Online payment credit card processors have started to use social media to help combat online payment fraud, a problem that cost an estimated $3.5 billion in 2012 alone.
Fraud solution companies and credit bureaus are responding by putting together systems to detect identity fraud through the use of data points stored on individual and business social media pages and accounts. Enterprises have begun to use social data to measure risk in online payment processing, a fairly new concept that could very well help save millions of dollars in fraudulent transactions.
Rajib Roy, president of Equifax Identity and Fraud Solutions says they too are investing a lot of time and energy into utilizing the millions of data points that are available out there on social media platforms to find ways to facilitate identity proof and fraud prevention.
While all businesses are subject to fraud, small to midsize businesses (SMBs) are especially vulnerable because they simply don’t have the infrastructure or the resources to help keep protective measures in place. As a result, they depend heavily on their credit card processors to put these safety precautions to work for them.
In addition to the risk of lost money, time and energy because of money stolen during online payment processing, small companies are also particularly at risk of identity theft; unfortunately, it is fairly easy to steal a small business name, address and merchant identification number, which then enables fraudsters to set up fake merchant accounts under a stolen ID and steal money from unsuspecting consumers.
Like any identity theft, this could result in a major disruption of life and business as a small company knows it, creating a situation wherein the company could be held accountable for transactions made fraudulently in their name.
These small and midsize businesses particularly depend on their merchant account service providers to help combat this threat.
Yes, it is, admittedly, pretty easy to set up fake social media accounts; what isn’t so easy is faking the history that goes along with them. While it is true that fraudsters can pay for fiverr gigs to “get 50 likes” (or more!) within a day, it isn’t so easy to fake the profundity of life. Sure, thieves can put some effort into taking pictures in different settings, a la Andie McDowell and Gérard Depardieu in the movie “Green Card”, but studies by Trulioo, the developer of a suite of identification verification products that are built on the concept of social proof, show that the average person is tagged by others in excess of 70 times per year. In addition to that, the social media platform LinkedIn allows user’s colleagues and associates to endorse them for skills, as well as listing, in most cases, full user CVs. The reality is that it would be pretty difficult for a fraudster to create that kind of timeline, history or social proof in a fake social media account; fraudsters would have had to start years in advance and also sport a huge collaboration with others.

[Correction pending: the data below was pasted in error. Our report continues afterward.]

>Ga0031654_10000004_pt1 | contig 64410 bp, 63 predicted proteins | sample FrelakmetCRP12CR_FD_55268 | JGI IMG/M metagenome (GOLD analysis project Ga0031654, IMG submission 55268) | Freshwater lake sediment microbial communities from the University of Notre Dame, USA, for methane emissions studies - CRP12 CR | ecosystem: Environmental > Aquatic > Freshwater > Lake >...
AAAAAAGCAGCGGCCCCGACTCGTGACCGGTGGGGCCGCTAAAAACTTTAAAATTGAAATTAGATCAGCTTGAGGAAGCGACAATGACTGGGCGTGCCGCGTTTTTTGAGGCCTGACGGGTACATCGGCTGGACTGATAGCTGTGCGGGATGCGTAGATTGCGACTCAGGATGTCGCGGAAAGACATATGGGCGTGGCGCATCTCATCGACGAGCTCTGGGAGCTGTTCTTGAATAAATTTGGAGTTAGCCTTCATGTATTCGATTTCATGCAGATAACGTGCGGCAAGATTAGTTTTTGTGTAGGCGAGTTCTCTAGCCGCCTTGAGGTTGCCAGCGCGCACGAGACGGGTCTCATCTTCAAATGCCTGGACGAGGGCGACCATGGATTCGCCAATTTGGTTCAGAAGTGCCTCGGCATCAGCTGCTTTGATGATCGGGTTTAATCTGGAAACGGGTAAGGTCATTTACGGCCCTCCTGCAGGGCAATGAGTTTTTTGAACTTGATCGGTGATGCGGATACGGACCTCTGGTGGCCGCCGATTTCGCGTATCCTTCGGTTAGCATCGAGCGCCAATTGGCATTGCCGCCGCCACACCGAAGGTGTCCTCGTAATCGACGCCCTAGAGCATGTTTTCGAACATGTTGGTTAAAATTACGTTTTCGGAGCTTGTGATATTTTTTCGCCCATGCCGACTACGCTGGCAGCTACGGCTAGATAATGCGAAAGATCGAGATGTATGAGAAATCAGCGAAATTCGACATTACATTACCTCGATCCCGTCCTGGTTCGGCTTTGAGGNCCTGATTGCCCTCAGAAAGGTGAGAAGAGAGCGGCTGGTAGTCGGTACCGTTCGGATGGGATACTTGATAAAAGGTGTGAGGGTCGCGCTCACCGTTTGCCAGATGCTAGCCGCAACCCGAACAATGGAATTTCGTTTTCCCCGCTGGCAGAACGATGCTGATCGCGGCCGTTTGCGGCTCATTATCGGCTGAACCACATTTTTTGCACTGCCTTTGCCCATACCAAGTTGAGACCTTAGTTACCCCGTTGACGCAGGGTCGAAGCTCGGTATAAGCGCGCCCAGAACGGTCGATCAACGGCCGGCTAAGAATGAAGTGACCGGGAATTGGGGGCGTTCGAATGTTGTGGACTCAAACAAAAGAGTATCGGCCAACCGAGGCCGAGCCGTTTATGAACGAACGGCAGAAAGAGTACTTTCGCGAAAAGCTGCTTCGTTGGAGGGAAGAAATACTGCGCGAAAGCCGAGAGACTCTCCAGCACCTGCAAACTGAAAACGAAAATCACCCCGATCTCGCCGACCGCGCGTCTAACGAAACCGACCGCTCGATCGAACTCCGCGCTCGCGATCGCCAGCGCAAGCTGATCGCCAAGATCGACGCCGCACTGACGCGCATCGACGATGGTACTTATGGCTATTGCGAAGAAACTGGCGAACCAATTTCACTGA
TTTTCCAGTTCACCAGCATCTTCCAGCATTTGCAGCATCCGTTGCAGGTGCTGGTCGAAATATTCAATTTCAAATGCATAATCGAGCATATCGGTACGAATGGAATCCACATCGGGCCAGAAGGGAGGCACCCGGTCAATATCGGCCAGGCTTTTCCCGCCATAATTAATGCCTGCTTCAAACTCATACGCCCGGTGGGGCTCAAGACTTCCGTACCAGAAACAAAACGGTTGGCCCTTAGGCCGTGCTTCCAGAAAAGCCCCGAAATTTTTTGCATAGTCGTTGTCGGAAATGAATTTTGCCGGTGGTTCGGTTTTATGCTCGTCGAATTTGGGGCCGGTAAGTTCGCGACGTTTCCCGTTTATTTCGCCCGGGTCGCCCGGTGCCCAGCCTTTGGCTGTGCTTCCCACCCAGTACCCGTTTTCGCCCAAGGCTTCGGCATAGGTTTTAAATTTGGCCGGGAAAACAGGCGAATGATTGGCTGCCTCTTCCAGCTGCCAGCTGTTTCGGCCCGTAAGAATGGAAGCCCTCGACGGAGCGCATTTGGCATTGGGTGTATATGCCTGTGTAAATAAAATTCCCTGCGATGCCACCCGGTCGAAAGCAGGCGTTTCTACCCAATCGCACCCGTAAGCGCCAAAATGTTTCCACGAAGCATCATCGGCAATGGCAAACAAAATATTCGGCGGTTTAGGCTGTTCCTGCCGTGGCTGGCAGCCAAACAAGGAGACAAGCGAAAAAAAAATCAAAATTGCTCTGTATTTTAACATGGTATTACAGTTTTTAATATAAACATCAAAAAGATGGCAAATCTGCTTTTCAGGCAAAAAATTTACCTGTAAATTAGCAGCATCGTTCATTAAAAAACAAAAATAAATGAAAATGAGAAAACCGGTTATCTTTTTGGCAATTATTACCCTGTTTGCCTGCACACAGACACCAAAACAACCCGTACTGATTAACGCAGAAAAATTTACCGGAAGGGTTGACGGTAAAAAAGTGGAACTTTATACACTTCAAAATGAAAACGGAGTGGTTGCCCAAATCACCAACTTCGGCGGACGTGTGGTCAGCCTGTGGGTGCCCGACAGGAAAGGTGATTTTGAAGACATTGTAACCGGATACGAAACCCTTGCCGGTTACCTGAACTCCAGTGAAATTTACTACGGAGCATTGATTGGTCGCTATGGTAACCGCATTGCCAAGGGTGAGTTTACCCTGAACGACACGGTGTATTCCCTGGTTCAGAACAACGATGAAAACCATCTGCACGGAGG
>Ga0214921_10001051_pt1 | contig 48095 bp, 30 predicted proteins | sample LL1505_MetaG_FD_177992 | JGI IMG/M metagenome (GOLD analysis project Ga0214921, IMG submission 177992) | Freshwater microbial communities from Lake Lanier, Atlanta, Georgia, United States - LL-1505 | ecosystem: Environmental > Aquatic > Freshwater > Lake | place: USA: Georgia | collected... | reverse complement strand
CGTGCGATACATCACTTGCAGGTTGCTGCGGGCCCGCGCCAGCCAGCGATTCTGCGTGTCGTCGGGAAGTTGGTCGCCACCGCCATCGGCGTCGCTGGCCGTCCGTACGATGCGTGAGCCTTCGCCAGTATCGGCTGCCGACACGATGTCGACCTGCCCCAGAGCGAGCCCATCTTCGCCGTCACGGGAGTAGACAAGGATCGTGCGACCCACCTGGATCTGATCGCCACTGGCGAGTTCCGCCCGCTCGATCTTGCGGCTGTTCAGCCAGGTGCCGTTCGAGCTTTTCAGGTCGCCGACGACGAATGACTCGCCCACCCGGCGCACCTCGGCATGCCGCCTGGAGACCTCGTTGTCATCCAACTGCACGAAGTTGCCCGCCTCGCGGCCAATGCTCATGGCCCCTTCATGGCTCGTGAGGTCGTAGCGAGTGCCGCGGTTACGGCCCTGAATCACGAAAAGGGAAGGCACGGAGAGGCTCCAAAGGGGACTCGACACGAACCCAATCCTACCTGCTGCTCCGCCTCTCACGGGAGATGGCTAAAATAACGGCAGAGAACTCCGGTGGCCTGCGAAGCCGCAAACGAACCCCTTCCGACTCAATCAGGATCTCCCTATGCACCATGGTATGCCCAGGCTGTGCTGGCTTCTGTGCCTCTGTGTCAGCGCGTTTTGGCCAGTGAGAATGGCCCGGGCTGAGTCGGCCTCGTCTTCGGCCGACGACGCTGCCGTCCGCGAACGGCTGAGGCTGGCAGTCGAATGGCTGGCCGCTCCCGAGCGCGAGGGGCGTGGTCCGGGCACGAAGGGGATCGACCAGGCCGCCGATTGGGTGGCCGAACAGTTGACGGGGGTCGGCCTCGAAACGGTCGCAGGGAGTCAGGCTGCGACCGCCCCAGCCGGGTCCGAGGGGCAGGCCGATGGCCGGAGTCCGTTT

That is great news for enterprises that are using social media to help combat fraud. The bottom line is, the use of social media to assess the authenticity of a user is less expensive and more thorough, given the fact that a credit score, for example, only shows a small snippet of a person’s credit history and really doesn’t show any detail at all. Utilizing social media to run verification checks is faster and more cost-effective; also, it works.
3G Direct Pay has been using social media as a verification method for years and has found it to be a tremendous benefit both in online payment fraud prevention for clients and in gaining assurance that new merchant account applicants are legitimate; the implementation of social media verification efforts has reduced losses by millions of dollars.
The reality is that Internet thieves are getting craftier all the time; the good news is though that social media has given us a much clearer picture of those attempting to open accounts or process payments, making it much more difficult for fraudsters to hide.
Eran Feinstein is the founder of 3G Direct Pay Limited. 3G provides global e-commerce and online payments solutions for the travel and related industries He is a leading authority in the fields of e-commerce, travel and payments, having acquired extensive experience from various parts of the world.